JWST can see in infrared and is why we can see the billowing hour-glass shape of this young protostar. Eventually, this protostar will become a main sequence star after it gathers enough mass to spark the hydrogen fusion process.

5. The Tarantula Nebula

(Credit: NASA, ESA, CSA, STScI, Webb ERO Production Team)

The middle of the the Tarantula nebula is carved out from the radiation emitted from the group of young blue massive stars seen in the center.

6. Auroras on Jupiter

(Credit: Webb NIRCam composite image of Jupiter from three filters and alignment due to the planet’s rotation. Credit: NASA, ESA, CSA, Jupiter ERS Team; image processing by Judy Schmidt)

This fantastic image was processed by citizen scientist, Judy Schmidt.

7. Supernova remnant Cassiopeia A

(Credit: NASA, ESA, CSA, STScI, D. Milisavljevic (Purdue University), T. Temim (Princeton University), I. De Looze (Ghent University))

This supernova remnant is one of the most studied in all of the galaxies. JWST's new image gives us a closer look at the details of the remnant's expanding shell of dust and gas.

8. The Ring Nebula

(Credit: ESA/Webb, NASA, CSA, M. Barlow (University College London), N. Cox (ACRI-ST), R. Wesson (Cardiff University))

The Ring nebula is a type of planetary nebula located 2,500 light-years away from Earth.

9. Saturn's Glowing Rings and Moons

(Credit: NASA, ESA, CSA, STScI, Matt Tiscareno (SETI Institute), Matt Hedman (University of Idaho), Maryame El Moutamid (Cornell University), Mark Showalter (SETI Institute), Leigh Fletcher (University of Leicester), Heidi Hammel (AURA). Image processing: J. DePasquale (STScI))

The image is dazzling, but was originally intended to see if JWST could show faint moons and rings around Saturn. If any new moons show up, it can help researchers get a clearer picture of Saturn's past.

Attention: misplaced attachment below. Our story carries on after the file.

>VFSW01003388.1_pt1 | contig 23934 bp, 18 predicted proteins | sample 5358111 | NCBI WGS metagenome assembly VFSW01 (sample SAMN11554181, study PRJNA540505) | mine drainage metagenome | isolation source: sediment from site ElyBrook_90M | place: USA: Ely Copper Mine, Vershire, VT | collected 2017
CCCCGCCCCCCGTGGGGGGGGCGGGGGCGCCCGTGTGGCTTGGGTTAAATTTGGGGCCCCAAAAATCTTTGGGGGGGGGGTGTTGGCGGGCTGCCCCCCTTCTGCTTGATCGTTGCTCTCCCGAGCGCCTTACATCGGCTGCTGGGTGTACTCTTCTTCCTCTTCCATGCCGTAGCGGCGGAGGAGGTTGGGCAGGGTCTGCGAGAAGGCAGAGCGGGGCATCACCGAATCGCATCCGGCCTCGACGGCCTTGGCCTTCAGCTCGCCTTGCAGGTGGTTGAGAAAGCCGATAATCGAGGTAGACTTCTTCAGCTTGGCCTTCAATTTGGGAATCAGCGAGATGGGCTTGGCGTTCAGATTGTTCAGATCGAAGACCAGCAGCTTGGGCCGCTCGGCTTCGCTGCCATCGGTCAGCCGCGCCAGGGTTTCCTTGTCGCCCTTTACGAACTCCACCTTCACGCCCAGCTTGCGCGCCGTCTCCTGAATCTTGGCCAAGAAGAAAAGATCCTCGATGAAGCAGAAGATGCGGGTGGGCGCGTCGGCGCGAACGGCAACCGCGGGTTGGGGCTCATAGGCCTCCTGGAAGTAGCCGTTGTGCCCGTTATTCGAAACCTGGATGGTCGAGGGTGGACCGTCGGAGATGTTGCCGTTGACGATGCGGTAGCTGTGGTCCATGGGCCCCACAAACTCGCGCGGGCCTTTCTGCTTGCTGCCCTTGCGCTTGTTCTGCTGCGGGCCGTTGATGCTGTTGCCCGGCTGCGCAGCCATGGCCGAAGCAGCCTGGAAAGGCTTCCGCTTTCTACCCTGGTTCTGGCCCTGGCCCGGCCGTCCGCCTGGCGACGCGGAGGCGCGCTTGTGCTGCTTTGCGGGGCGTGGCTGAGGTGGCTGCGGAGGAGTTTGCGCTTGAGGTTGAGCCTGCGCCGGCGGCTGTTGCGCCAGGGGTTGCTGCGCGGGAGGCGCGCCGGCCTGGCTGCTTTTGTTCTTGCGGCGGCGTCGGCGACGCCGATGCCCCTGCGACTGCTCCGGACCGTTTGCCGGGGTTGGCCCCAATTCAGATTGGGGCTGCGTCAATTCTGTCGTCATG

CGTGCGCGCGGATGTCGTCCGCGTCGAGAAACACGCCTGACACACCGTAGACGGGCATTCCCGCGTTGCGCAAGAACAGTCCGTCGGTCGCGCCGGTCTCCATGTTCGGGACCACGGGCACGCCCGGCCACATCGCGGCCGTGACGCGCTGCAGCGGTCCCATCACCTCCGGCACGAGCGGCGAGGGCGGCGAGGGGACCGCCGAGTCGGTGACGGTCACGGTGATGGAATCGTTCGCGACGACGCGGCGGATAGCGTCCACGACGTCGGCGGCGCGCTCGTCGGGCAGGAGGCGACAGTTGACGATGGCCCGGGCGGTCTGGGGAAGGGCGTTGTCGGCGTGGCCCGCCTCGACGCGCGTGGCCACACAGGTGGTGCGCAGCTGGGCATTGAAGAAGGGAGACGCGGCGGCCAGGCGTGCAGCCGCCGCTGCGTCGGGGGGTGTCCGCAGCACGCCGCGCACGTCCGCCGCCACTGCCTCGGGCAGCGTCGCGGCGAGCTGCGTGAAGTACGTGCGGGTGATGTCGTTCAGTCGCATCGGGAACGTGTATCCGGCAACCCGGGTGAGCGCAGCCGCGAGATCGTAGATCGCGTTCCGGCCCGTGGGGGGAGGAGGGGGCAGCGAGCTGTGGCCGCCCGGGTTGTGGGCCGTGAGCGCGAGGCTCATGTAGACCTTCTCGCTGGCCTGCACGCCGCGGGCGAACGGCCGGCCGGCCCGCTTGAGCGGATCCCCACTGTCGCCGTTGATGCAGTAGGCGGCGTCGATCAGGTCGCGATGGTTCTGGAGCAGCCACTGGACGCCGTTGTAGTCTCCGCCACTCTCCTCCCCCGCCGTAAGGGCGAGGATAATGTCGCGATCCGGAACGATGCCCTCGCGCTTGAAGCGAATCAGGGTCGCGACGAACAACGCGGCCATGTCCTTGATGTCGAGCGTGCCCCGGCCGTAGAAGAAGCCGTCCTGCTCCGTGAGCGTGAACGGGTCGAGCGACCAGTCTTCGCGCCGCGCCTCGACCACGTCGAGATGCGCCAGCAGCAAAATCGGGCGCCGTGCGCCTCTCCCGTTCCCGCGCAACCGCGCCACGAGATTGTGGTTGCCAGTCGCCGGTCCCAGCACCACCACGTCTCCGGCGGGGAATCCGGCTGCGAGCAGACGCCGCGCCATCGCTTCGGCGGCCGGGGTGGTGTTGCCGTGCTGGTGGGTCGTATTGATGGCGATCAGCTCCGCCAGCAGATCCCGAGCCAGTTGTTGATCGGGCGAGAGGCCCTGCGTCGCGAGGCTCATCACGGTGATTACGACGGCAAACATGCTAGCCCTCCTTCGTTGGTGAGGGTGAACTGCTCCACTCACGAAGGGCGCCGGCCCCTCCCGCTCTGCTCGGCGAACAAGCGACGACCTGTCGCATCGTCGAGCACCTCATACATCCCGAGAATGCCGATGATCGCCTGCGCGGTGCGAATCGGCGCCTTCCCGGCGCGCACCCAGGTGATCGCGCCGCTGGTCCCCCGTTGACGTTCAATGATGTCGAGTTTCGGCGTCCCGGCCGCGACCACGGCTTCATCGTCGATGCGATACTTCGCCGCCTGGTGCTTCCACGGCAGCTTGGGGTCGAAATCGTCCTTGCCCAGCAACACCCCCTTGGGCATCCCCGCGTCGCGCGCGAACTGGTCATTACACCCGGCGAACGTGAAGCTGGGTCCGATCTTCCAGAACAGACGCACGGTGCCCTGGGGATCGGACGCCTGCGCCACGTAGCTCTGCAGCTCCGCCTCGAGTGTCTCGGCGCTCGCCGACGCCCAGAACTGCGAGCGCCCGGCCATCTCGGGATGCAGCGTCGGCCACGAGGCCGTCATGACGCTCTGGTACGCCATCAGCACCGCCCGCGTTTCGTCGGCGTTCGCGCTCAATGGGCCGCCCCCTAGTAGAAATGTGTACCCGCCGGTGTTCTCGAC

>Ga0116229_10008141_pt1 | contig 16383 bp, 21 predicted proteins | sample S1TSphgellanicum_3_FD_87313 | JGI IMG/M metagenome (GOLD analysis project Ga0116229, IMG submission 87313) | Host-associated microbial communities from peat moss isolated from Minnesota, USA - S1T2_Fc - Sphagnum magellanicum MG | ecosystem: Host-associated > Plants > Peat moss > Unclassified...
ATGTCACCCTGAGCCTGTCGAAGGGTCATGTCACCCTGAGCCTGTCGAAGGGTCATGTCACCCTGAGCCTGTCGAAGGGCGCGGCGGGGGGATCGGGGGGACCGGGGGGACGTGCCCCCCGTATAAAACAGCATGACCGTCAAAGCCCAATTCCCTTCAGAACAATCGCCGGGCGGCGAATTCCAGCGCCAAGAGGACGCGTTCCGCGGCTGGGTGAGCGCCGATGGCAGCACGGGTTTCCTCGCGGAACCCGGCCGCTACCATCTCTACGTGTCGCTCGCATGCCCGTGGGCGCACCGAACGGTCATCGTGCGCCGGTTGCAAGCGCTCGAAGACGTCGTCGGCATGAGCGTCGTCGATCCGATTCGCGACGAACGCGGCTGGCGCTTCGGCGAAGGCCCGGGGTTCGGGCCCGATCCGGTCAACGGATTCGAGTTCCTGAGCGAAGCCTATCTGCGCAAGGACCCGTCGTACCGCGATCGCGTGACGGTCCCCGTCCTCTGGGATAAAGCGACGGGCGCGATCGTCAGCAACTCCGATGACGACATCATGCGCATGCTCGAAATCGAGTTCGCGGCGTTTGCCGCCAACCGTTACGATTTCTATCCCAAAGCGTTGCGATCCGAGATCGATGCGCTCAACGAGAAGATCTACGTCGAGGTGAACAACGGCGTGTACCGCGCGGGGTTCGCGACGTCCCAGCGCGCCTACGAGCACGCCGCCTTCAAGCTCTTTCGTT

10. Orion Bar in the Orion Nebula

(Credit: ESA/Webb, NASA, CSA, M. Zamani (ESA/Webb), PDRs4ALL ERS Team)

The Orion Bar is about 1,300 light years away from Earth. JWST is studying this part of the nebula to see how massive stars affect their environments.

11. Wolf-Raylet star WR 124

(Credit: NASA, ESA, CSA, STScI, Webb ERO Production Team)

This massive star is located 15,000 light years away from Earth in the Sagitta constellation. Wolf-Rayet stars are some of the most vibrant and biggest, detectable stars. These stars only stay in this form for a brief moment before they go supernova.

12. The Cartwheel Galaxy

(Credit: NASA, ESA, CSA, STScI)

The Cartwheel galaxy obtained its wagon wheel shape from a high-speed crash between a big spiral galaxy and a smaller galaxy not picture in the image. It is located 500 million light years from Earth.

13. JWST Pillars of Creation


The Pillars of Creation are made of cold hydrogen gas and dust. This section is only a small part of the Eagle Nebula. It's located about 6,500 light years from Earth.

Article Sources

Our writers at Discovermagazine.com use peer-reviewed studies and high-quality sources for our articles, and our editors review for scientific accuracy and editorial standards. Review the sources used below for this article:

Elizabeth Gamillo is a staff writer for Discover and Astronomy. She has written for Science magazine as their 2018 AAAS Diverse Voices in Science Journalism Intern and was a daily contributor for Smithsonian. She is a graduate student in MIT's Graduate Program in Science Writing.